Effective evaluations of funding programs and instruments are widely recognized as fundamental to informing the preparation of public policy for science. The relevance of effective impact evaluation is especially pertinent in times of increasing budgetary constraints. However, in OECD member states, the landscape of impact evaluation of public research (done in public and semi-public institutions) is diverse and inconsistent, so there is a clear need to reflect on the different practices in place, on implementation, and on the effectiveness of impact evaluation as underpinning policy decisions.
This was the main objective of the workshop "Assessing the Impacts of Public Research Systems", which took place in Lisbon at the end of April. In a joint FCT-OECD organization, researchers, practitioners of public research systems and policy makers from 14 OECD countries, as well as representatives of the European Commission, Science Europe and the OECD itself, met to reflect on and learn from the experiences of the various countries in assessing the impact of public research systems. The results of the workshop pave the way for the definition of priorities, indicators, and best practices that can serve as a foundation for cross-country analyses.
The international panorama of impact evaluation is indeed disparate: in several countries, ex-post evaluation is mandatory when programs end; some countries also require ex-ante impact analysis to support programs and policies; a small group of countries go further, implementing long-term evaluations to measure the economic and social impact of programs or organizations. Portugal is in the group (made up mostly of southern European countries) that, as a general rule, implement evaluation exercises as a requirement for using European Structural Funds. Clearly, these countries, and others in the OECD, can benefit from the knowledge of countries with more experience in this area, and thus develop not only expertise but also a solid knowledge base (namely through the enlargement of the scientific community).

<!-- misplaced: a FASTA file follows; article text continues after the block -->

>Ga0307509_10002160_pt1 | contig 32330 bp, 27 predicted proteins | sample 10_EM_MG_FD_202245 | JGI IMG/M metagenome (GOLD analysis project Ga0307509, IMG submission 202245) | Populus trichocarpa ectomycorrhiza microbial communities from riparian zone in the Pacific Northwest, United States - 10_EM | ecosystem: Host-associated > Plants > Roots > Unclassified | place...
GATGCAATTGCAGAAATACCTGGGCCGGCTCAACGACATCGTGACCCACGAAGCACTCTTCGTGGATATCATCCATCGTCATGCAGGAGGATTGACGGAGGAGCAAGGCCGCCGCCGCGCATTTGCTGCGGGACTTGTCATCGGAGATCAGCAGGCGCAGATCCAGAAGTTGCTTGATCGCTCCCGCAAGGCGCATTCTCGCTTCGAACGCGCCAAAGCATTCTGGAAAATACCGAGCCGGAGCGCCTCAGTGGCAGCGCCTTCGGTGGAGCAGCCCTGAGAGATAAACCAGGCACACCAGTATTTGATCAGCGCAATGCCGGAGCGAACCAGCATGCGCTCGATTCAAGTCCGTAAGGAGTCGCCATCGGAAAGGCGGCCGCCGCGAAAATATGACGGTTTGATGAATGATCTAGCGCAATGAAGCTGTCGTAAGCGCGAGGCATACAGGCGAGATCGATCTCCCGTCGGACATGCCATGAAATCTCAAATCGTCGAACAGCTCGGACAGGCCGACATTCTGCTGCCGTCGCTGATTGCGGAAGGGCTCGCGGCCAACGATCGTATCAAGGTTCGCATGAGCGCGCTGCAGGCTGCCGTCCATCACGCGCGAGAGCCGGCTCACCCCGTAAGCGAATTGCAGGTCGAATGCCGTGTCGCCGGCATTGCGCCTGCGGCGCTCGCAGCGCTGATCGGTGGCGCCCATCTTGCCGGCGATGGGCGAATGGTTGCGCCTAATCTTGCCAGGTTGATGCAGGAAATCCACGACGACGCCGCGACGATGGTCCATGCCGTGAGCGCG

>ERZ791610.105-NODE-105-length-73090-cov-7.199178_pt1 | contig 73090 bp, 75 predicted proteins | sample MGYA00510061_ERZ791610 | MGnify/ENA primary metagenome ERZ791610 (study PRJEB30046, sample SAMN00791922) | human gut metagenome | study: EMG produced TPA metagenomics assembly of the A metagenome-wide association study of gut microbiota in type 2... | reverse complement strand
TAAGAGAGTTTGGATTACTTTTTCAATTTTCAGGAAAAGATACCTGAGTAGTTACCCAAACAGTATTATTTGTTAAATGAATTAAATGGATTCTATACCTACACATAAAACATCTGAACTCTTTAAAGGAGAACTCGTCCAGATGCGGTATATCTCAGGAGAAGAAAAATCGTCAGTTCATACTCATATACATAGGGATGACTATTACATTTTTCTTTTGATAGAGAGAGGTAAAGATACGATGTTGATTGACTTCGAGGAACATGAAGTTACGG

Despite existing disparities, the scope of evaluations has been increasing since the first studies in the 1960s. Any evaluation of public research systems today covers individuals and their academic and professional paths, organizations and institutions, networks and, more recently, ecosystems and policy-mixes. This comprehensiveness implies the simultaneous and rigorous analysis of several instruments and, in particular, of the often complex interactions between the instruments.
The challenges increase when moving to the level of indicators and methodologies to be applied in transnational analyses. In this sense, the Lisbon workshop showed that sharing knowledge, identifying common issues and concerns, and reflecting on shared experiences and results are essential steps for the success of the process.
Workshop participants identified that the different challenges associated with impact assessment studies at the regional, national or international level may require different methodological approaches. They also stressed the importance of incorporating impact assessment studies into regular institutional practice in the policy making process. The issue of excellence in impact evaluation was also addressed, recognizing that only studies conducted according to the highest international quality criteria effectively contribute to the optimization of public policy design.
The results of the workshop will be directly used in the Knowledge Triangle project of the Working Party on Innovation Policies (TIP) of the OECD Committee for Scientific and Technological Policy (CSTP). This new project aims to analyze the various aspects of the involvement of universities, research centers and business in promoting innovation. Some of the issues that the project will address are: incentives for researchers and other actors in the system, the role of governments as coordinators and agents in the system, the identification of new forms of collaboration between universities and society, and also the policies that best harmonize the different functions (current and new) of research, education and innovation in the Knowledge Triangle. Luisa Henriques (FCT) and Ricardo Mamede (ISCTE) are members of the Steering Group of the project.
Impact assessment is one of the four modules of the Knowledge Triangle project, the other three being (1) Higher education institutions in the Knowledge Triangle; (2) New funding, cooperation, and governance regimes; and (3) Place-based policies in support of the Knowledge Triangle.